A sporting chance
Live sport is emerging as a key online battleground as traditional media companies look to launch direct-to-consumer offerings, writes Kate Bulkley.
It often seems that it’s only a matter of time before the fashions and trends of yesteryear return to our lives again and the television business is no different. The latest example is the importance of live sports and exclusive content in the burgeoning battle between the legacy media companies and digital giants like Netflix and Amazon.
In the last couple of months Disney and Turner have said they will use sport and their own original content to spearhead moves into the OTT space. They are not the first: similar moves into direct-to-consumer are well underway from Discovery, HBO and others.
Disney, with its ESPN brand, and Turner, with its basketball and golf relationships, are both big players. The move to expand their OTT offerings in sport, and beyond, signals that the legacy media companies are starting to re-think how to navigate the new world of content consumption.
Disney is creating both a sports streaming service and a separate family-oriented offer to be built around its Pixar, Marvel, Disney and ABC TV content. To power both, it is also taking control of BAMTech, the streaming technology company that handles the video offerings of US Major League Baseball. Disney will also no longer license its content to Netflix. It clearly wants to out-Netflix Netflix.
The reason is clear: legacy media companies are seeing falling profits as customers shift away from all-inclusive pay TV bundles. Thanks to Netflix and others, consumers can now ‘pick and mix’ the content they want.
The answer for the big legacy players is to create Netflix-style offers that will help them match the rising power of the digital giants. It’s about offering exclusive and original content and it’s about controlling the experience and the data that they can glean from how people consume their offerings.
It’s about time. Amazon, Netflix and Hulu have moved on from simply acquiring rights to focus on commissioning original fare. Netflix’s appetite for episodic content has driven a ramping up of the cost of making premium drama and led to speculation about the dangers of a ‘drama bubble’. What is clear is that the appetite for high-quality drama has driven up the cost of making it and that has caused drama producers to re-think how they fund productions, including how fast they green-light projects and who they partner with. One reason that 21st Century Fox is keen to roll Sky wholly into the fold is to expand its ability to finance original content across its many pay TV platforms around the world, something that Netflix already does.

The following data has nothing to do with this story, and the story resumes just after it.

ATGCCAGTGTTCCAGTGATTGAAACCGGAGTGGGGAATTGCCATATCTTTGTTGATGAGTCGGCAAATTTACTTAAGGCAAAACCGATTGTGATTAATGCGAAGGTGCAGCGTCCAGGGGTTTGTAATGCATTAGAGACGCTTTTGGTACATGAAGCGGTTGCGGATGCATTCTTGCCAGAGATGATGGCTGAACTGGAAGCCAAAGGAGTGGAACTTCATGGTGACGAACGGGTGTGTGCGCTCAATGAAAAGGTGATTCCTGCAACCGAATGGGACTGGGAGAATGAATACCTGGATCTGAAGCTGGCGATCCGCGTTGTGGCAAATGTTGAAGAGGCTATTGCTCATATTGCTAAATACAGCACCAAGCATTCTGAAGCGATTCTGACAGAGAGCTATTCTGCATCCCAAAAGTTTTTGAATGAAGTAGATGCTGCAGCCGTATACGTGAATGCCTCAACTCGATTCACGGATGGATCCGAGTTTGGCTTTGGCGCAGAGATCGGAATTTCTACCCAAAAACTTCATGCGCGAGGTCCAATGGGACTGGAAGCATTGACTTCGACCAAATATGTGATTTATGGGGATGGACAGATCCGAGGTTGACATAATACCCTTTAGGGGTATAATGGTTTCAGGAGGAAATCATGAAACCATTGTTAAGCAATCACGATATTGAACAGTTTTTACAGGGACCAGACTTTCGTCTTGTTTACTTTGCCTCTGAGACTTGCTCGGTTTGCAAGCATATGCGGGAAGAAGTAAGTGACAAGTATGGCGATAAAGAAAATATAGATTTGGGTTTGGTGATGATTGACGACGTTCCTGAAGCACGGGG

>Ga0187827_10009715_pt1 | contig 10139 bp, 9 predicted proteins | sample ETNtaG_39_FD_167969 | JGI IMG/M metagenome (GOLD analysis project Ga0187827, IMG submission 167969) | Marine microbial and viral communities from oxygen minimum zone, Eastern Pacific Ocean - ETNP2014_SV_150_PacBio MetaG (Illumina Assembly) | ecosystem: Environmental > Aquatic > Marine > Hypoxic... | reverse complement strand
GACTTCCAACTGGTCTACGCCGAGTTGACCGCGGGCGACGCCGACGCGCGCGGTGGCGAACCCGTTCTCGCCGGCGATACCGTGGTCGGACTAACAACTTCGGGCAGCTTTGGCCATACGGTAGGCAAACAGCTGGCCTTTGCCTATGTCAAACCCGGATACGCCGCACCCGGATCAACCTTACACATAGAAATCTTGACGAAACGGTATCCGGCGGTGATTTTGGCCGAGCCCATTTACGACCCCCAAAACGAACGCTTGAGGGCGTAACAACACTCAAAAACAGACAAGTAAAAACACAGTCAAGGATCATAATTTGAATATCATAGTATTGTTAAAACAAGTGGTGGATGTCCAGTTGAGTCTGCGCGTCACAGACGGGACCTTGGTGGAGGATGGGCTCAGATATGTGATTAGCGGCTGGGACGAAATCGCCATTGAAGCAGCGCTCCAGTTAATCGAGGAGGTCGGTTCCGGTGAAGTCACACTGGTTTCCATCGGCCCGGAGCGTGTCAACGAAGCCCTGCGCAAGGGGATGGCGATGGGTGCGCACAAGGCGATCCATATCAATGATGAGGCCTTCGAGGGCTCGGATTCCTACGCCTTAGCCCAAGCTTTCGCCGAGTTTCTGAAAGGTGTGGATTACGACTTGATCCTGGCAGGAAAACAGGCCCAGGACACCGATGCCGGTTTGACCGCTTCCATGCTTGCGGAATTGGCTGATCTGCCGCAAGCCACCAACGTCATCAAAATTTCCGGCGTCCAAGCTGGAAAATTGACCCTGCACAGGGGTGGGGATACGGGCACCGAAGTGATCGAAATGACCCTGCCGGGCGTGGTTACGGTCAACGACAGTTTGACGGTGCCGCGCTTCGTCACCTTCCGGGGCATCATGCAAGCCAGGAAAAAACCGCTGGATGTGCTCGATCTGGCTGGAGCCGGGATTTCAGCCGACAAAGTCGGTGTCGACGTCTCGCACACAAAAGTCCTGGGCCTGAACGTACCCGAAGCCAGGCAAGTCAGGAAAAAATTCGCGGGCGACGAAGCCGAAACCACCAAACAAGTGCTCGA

Live sport now seems to be next target for the global streaming platforms with Amazon, Facebook and Twitter all starting to buy sports rights as a way to differentiate.
We’ve seen this before. Sport, along with movies, built the likes of Sky, Canal+ and others. Pay TV platforms then expanded into original content as a way of strengthening their lock on customers’ cash. Others, like Comcast and Virgin Media, focused on bundling TV with broadband and telephony.
Perhaps with sport, legacy media companies can now fight back more effectively, given what they have already learned about premium drama. By acting fast they have a fighting chance. But sport is even more expensive and certainly more ethereal than House of Cards or Game of Thrones.
The cost of sports rights continued to rise as pay TV platforms and telcos have battled it out. Now, however, the bitter fight for top-tier sports is about to intensify.
Digital companies like Twitter and Yahoo have dipped their toes in OTT sports in recent times and now Amazon and its subsidiary Twitch are buying up rights to eSports, while Amazon recently outbid Sky for the rights to the ATP Tour, the principal men’s tennis tour for the UK. Analysts predict that the e-retail giant will be a bidder for the next round of English Premier League rights.
Recent OTT moves by Disney and Discovery, which has secured rights to the Olympics across most of Europe for its Eurosport service, are emblematic of this shift. CBS is also looking to launch a sport service to complement its CBS All Access and Showtime streaming services. Given where we are with technology, why allow the digital platforms to use your content to build their own subscriber bases when you can build your own?
It’s a shot across the bows of its digital opponents and also a wakeup call that the traditional pay platforms ignore at their peril. So-called skinny bundles, which offer less at a lower price for consumers, are a must-have for all pay TV providers who want still to be in business in five years.
It wasn’t so long ago that the BBC simply licensed its programmes to the highest bidder. This was a boon to the then-fledgling Discovery, which built its business and reach on the back of BBC fare. Now of course there is BBC America and other BBC branded channels as well as BritBox, the online subscription brand recently launched by the BBC and ITV. The fight back has begun but it’s far from over.